Topical Outline
DAY ONE

  • Motivation and Objectives
    • Near and long term landscape
    • Fuel Economy, performance and emission standards
    • Key engine technologies
    • Overview of VVA landscape
  • VVA Timeline
    • Efficiency improvements and synergies with other technologies
    • Industry trends and benchmarking
  • Basic Engine Definitions
    • Work, fuel consumption, efficiency, exhaust gas recirculation (EGR)
    • Class exercise: engine performance calculator sheet
    • Thermodynamics and chemistry
    • Class exercise: EGR and valve timing effects on combustion
  • Variable Valve Actuation Designs
    • Valvetrain overview: lift, timing, valve overlap
    • Cam phasing, cam switching, continuous variable lift
    • Lost motion systems including cylinder cut-off
    • Camless systems, electro-hydraulic, fully electro-magnetic
    • Case study: continuously variable valve system design
  • VVA Case Studies and Impact on Gasoline Engine Performance
    • Continuously variable valve system on gasoline engine
    • Atkinson cycle with a hybrid plugin powertrain
    • Miller Cycle
DAY TWO
  • VVA Case Studies and Impact on Diesel Engine Performance
    • Loss motion system to enable LTC on a MD Diesel engine
    • Electro-hydraulic system on HD Diesel engine
  • Engine Brake Systems
    • System description and competitive advantages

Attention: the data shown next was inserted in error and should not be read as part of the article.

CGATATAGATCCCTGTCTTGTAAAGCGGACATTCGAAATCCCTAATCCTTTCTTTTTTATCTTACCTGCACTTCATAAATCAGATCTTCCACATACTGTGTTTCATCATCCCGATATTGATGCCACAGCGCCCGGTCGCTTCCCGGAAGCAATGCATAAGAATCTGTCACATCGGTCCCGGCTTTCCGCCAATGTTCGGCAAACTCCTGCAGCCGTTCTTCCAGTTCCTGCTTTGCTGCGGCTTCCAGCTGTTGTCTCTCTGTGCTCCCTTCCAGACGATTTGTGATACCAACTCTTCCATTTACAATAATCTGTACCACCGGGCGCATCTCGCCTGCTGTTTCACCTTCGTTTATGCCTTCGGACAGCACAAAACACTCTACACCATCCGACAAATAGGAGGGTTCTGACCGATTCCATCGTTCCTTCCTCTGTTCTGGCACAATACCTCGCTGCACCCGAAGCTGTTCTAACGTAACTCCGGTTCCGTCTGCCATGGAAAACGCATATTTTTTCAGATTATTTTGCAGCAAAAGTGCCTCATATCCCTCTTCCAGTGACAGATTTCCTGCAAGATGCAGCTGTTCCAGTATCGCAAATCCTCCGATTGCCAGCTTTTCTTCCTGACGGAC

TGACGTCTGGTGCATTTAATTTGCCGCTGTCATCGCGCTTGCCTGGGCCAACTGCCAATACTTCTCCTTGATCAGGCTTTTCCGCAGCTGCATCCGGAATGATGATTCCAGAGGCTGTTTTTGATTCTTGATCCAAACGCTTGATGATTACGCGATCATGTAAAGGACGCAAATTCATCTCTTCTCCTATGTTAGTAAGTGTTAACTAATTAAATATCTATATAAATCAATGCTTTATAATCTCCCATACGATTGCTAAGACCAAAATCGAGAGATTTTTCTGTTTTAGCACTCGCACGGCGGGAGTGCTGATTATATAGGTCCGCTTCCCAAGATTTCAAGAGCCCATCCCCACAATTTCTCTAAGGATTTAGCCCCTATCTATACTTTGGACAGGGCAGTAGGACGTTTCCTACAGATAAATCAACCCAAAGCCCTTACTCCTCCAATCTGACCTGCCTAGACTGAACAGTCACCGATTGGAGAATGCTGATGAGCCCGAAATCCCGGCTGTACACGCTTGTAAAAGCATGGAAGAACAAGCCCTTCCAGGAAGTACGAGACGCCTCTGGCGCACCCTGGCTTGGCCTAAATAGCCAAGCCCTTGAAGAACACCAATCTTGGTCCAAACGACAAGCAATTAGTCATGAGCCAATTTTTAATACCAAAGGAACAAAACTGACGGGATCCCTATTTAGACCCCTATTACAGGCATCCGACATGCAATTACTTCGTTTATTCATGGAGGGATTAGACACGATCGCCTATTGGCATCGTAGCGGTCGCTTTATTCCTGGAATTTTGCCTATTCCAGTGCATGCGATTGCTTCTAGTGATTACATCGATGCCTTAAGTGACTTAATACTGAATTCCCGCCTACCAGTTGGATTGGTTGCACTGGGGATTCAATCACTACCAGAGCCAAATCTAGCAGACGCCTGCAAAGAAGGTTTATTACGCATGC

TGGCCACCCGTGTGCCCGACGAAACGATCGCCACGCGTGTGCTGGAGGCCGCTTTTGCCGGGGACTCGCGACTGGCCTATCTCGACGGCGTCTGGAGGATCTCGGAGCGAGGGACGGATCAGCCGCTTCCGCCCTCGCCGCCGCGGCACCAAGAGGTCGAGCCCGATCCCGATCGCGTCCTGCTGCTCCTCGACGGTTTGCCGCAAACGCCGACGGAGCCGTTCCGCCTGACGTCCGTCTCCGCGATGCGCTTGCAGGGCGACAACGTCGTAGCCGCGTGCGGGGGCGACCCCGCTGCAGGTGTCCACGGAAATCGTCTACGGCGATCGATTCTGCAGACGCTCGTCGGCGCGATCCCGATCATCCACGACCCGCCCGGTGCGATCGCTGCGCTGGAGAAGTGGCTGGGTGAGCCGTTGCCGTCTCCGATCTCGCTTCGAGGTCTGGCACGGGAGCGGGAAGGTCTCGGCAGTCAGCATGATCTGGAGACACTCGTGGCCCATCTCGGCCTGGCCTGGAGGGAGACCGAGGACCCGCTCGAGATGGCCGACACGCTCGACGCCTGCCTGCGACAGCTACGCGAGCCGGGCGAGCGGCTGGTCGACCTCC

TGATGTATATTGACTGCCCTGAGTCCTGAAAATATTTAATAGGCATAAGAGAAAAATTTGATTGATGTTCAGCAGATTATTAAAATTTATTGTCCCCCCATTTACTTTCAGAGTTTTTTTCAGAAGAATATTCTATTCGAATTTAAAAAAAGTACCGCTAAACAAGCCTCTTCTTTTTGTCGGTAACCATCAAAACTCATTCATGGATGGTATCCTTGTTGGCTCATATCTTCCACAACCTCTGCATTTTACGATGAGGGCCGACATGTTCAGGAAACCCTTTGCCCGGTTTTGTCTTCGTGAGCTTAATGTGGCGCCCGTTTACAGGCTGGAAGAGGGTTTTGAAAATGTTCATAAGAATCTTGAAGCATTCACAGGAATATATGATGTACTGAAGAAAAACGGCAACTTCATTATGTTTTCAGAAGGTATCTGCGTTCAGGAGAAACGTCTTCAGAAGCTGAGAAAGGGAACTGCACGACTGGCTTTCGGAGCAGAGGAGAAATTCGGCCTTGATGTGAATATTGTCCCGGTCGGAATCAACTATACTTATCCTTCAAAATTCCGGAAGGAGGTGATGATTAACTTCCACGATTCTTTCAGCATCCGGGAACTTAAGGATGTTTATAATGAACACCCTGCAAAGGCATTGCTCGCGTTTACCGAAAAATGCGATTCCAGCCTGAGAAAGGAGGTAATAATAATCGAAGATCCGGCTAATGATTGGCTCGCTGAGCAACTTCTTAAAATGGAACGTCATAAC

• Class exercise: hydraulic layout of brake system
  • Transient Performance
    • Response
    • Engine warm-up strategies
    • Gas exchange interactions (turbochargers)
  • Modeling and Controls
    • Physical modeling of air system
    • Integration of multiple actuator systems
    • Enhancing combustion stability
  • Future Trends
    • Enabling roles of VVA in advanced combustion engines
    • Stretched efficiency concepts

Instructor(s): William de Ojeda
Dr. de Ojeda serves as Manager in the Advanced Powertrain Group at Navistar focusing in the areas of combustion and controls where he has led several advanced engine development programs in collaboration with the Department of Energy. He was lead engineer for the design of various variable valve actuation (VVA) systems, including one the first adaptations of a camless system onto a medium duty Diesel engine. He later developed an electro-hydraulic loss motion system for the Navistar MAXXFORCE7 engine. This VVA system enabled the successful demonstration of Partially Premixed Compression Combustion with improved engine efficiency at suppressed levels of PM and NOx. More recently he directed the engine development for Navistar’s High Efficiency Vehicle-Engine Supertruck DOE Program based on the Navistar MAXXFORCE13 engine. This engine program includes the adaptation of a state-of-art and highly integrated VVA system.

Dr. de Ojeda holds multiple patents and publications in the area of VVA, combustion and controls. He has a B.S. in Mechanical Engineering from The Cooper Union in New York, a M.S. in Mechanical and Aerospace Engineering from The University of Virginia and a Ph.D. in Mechanical and Aerospace Engineering from the Illinois Institute of Technology.

Fees: $1265.00 ; SAE Members: $1012.00 - $1139.00

2.0 CEUs
You must complete all course contact hours and successfully pass the learning assessment to obtain CEUs.

Testimonial
"This seminar was an excellent opportunity to get valuable insight into the latest technologies developing in the auto industry."
Abhijit Ramuhalli
Team Lead, Engine Calibration
Navistar INC

To register, click Register button at the top of this page and submit the online form, or contact SAE Customer Service at 1-877-606-7323 (724/776-4970 outside the U.S. and Canada) or at CustomerService@sae.org.